- Ayn Rand on the multiplication of criminal laws.
- What is a “progressive”?
- Where are the progressives (whatever they are)?
- Another impending execution. Yawn!
- 2 kinds of “peak oil.”
- Andrew Sullivan’s lazy slander.
- School as “a place apart.”
- Some God the gift to gie us …
- Why write?
Hydra seems to have sprung an extraordinary number of new heads yesterday. My inner Jeremiah just isn’t up to calling them all out, let alone pronouncing all the Woes.
Did you really think that we want those laws observed? . . . We want them broken . . . . There’s no way to rule innocent men. The only power any government has is to crack down on criminals. Well, when there aren’t enough criminals one makes them. One declares so many things to be a crime that it becomes impossible to live without breaking laws. Who wants a nation of law-abiding citizens? What’s there in that for anyone? But just pass the kind of laws that can neither be observed nor enforced nor objectively interpreted — and you create a nation of lawbreakers — and then you cash in on guilt.
(Ayn Rand, Atlas Shrugged) The list of federal criminal laws imposing “strict liability” – that is, not requiring any guilty state of mind – grows on an on, eliciting a reprise of this classic thought.
If I call myself a liberal, I claim to uphold the principle of individual liberty. It may well be that liberal policies actually destroy liberty, but that is a problem with the use of the term “liberal,” and not with the nature of the term itself. If I call myself aconservative, I claim to uphold the principle that tradition is a source of wisdom from which we dare to swerve only with great reluctance. It may well be that policies called conservative actually destroy tradition, but again, the problem lies with usage, and not with the nature of the term. I am a localist, because I believe that local government and local groups should do most of the practical governing in our lives—the educating of children, for instance, keeping the peace, and celebrating feasts. I am a distributist, because I advocate a wide distribution of personal property. Some people are monarchists, some people are republicans, some people are even anarchists. But what is a progressive?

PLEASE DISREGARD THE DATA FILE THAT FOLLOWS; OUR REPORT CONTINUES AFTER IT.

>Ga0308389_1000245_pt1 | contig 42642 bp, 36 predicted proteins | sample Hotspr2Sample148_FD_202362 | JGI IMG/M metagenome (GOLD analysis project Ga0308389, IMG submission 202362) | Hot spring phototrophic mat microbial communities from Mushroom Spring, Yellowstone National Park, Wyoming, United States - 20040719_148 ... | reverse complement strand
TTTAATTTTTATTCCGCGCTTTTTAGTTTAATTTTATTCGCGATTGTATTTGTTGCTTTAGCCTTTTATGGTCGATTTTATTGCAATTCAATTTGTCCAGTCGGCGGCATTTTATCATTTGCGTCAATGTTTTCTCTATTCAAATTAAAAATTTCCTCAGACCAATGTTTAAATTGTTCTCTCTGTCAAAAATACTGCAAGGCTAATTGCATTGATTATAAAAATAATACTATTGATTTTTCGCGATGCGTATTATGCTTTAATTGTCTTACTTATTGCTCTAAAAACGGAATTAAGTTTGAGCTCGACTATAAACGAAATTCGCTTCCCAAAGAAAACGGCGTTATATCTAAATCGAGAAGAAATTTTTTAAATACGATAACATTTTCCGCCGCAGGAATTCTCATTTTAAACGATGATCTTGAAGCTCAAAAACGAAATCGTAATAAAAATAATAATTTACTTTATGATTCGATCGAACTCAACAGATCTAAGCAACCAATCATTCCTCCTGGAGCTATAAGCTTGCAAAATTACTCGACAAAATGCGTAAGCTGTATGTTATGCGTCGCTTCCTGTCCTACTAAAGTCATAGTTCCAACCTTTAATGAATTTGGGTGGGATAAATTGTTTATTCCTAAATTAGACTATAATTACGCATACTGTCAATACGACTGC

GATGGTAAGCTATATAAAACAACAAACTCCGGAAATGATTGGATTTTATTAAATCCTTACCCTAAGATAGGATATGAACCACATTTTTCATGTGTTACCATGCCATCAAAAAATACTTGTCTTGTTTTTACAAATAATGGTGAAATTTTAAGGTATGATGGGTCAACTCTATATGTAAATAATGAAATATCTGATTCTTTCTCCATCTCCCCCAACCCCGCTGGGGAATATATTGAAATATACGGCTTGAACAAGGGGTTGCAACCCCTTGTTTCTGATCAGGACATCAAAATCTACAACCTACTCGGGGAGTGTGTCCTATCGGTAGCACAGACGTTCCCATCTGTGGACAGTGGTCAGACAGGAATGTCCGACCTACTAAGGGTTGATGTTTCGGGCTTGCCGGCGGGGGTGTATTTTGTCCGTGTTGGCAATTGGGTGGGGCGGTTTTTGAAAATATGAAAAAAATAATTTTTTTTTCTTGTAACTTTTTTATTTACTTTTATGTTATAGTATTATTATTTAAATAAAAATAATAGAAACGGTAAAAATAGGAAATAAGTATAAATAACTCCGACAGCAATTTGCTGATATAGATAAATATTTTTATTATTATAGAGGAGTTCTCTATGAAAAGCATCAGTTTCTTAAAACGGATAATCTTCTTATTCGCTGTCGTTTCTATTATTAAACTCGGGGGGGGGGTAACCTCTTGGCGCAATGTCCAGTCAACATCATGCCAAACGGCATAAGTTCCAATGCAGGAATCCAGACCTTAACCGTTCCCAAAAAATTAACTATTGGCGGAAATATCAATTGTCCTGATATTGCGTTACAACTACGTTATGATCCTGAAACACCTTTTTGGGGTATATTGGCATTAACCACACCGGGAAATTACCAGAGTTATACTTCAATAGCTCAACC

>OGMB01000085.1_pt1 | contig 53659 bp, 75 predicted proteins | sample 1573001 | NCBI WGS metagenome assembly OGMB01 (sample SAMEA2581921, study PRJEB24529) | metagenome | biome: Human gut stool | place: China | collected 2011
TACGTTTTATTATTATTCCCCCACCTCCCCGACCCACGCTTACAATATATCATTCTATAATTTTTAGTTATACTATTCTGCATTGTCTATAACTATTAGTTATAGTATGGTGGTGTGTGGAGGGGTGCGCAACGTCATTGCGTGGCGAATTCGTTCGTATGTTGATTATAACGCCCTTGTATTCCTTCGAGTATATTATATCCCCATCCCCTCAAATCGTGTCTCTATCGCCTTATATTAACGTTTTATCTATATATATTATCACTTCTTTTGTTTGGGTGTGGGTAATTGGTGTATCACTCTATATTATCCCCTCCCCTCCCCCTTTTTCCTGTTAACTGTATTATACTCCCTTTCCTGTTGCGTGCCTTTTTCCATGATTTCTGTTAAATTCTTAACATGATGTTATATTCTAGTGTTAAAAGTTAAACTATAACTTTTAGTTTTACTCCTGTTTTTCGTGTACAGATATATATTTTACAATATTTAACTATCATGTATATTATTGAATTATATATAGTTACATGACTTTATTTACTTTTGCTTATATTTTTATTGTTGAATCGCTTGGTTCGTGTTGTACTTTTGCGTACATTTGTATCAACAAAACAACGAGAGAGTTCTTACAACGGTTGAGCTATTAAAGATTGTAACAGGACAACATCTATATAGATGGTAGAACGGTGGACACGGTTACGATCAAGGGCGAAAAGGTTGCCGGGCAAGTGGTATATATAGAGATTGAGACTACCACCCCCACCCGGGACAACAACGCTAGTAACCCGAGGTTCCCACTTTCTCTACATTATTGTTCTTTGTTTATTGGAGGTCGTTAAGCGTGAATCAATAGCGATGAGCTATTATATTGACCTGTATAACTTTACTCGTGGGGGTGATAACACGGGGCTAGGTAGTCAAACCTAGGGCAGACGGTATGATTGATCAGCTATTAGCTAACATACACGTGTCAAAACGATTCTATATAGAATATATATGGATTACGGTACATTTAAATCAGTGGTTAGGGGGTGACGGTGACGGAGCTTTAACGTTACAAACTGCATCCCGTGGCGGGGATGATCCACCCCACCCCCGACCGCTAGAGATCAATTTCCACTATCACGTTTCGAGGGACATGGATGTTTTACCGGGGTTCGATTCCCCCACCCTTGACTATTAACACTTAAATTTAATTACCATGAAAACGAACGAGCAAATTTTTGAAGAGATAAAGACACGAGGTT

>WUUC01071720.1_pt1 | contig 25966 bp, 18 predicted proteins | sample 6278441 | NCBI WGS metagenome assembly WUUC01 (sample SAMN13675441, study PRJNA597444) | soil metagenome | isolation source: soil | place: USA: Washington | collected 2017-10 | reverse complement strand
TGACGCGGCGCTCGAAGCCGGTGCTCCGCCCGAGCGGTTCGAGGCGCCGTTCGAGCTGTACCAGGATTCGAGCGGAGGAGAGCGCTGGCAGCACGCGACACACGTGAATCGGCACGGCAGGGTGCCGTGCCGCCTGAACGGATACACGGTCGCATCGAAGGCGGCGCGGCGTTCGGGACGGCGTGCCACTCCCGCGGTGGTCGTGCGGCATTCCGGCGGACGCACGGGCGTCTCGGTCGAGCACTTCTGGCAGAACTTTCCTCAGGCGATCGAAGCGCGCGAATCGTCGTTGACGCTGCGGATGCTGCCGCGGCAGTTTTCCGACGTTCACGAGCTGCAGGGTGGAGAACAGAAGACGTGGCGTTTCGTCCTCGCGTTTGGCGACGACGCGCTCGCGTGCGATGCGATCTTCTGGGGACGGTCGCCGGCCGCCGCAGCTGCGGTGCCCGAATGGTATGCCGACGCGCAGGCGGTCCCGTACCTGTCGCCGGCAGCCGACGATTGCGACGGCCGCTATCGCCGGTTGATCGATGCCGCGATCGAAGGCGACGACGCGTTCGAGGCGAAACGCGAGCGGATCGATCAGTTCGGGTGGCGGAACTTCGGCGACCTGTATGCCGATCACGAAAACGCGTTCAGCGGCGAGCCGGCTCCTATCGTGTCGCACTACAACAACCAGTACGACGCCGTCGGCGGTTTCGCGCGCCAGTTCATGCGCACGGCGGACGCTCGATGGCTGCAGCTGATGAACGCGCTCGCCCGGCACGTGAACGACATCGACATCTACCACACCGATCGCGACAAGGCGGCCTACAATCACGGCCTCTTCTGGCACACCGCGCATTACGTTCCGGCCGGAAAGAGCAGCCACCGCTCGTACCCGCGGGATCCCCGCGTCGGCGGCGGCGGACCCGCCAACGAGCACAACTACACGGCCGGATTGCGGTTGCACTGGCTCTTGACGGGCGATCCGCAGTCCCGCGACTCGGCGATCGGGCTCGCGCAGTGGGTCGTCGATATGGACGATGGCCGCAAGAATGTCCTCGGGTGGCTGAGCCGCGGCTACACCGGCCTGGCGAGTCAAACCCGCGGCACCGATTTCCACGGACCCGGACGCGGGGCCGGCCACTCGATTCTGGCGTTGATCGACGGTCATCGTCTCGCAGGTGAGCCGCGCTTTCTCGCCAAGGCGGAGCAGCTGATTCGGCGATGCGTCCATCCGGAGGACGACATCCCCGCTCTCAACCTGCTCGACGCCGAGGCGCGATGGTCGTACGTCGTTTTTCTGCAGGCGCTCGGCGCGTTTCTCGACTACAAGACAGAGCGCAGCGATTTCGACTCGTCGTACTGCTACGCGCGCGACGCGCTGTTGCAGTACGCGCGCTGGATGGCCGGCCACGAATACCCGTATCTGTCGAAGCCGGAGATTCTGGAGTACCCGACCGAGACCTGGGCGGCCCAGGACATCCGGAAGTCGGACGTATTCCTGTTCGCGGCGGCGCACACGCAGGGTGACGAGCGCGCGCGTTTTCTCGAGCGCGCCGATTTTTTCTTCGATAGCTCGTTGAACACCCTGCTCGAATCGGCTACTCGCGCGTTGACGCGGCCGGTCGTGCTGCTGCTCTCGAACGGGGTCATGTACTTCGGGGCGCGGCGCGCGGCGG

It implies only that the user thinks well of himself and not so well of other people, particularly his own forebears, whom he by definition wishes to leave behind.
The progressive, as it seems to me, is therefore always in a position of impiety ….
Speaking of “progressives,” James Howard Kunstler asks again “where is the Tea Party of Progressives?” He then adds “Why are the Nascar morons and Jesus jokers the only people in this country who can mount an aggressive political movement? Will somebody please step up and take the baton?”
From somewhere to Kunstler’s right (I think; it’s hard to tell Left from Right these days), Rod Dreher echoes “There used to be an American Left.”
The magisterial Walter Russell Mead joins the throng, and probably
says asks it best:
The 2008 financial crisis was, from a left point of view, the perfect storm: greedy bankers in cahoots with corrupt politicians made obscene bonuses while engaging in an orgy of speculation that almost wrecked the world financial system — and then stuck the taxpayers with trillions in losses.
So why didn’t voters turn left? Why aren’t bankers hanging from the lamp posts while unions make record gains? Why did the GOP surge in the 2010 elections, and why aren’t we well into another period of progressive political hegemony? Why is all the talk about the crisis in government debt and the need for government restraint when private irresponsibility was the cause of the crisis?
There’s another man about to be executed and the press could hardly care less than it did last week.
I suppose it might matter that the man is guilty and doesn’t deny it.
Rod Dreher seems to think it’s important to distinguish economic peak oil from geologic peak oil. Since he’s a perceptive guy, he probably has noted that peak oil deniers are making hay by pointing to proven reserves (a point I’d missed), so I thought I should pass his distinction along.
But when it takes a barrel of oil to extract another barrel of oil from the ground, will the deniers feel vindication that there’s still, technically, useless goop down there somewhere?
It always made me cringe when conservative Christians called some racy network TV show “hardcore pornography.” Heck, I’ve seen a lot of smutty TV, but never hardcore. Playboy’s not even hardcore (last time I looked, long ago). TV to Playboy is the gamut from smutty/smirking to soft core. What room does that leave for Hustler and Marilyn Chambers?
Do liberals cringe when a guy like Andrew Sullivan – ostensibly Catholic but above all, gay, gay, gay – brands as “Christianist” the pacifist Bruderhof because it opposes gay marriage? What room does that leave to Bruderhof’s “right”?
Jason Peters at Front Porch Republic dissects Michael Oakeschott’s view of school as “A Place Apart,” and finds much to admire, but also some things to trouble and, ultimately, to reject. Not surprisingly, considering the Internet domain where it’s published, Peters’ rejections include Oakeschott’s deprecation of particularity and limits as things invariably to be transcended.
You may need to “click to embiggen” this to read it.
“I write so that I can find out what I think.”
I can’t remember where I heard that, first – I think it may have been überblogger Michael Hyatt (who I don’t link to often because he’s so darn chipper, and much of what he blogs on in publishing and marketing stuff) – but I find it true.
* * * * *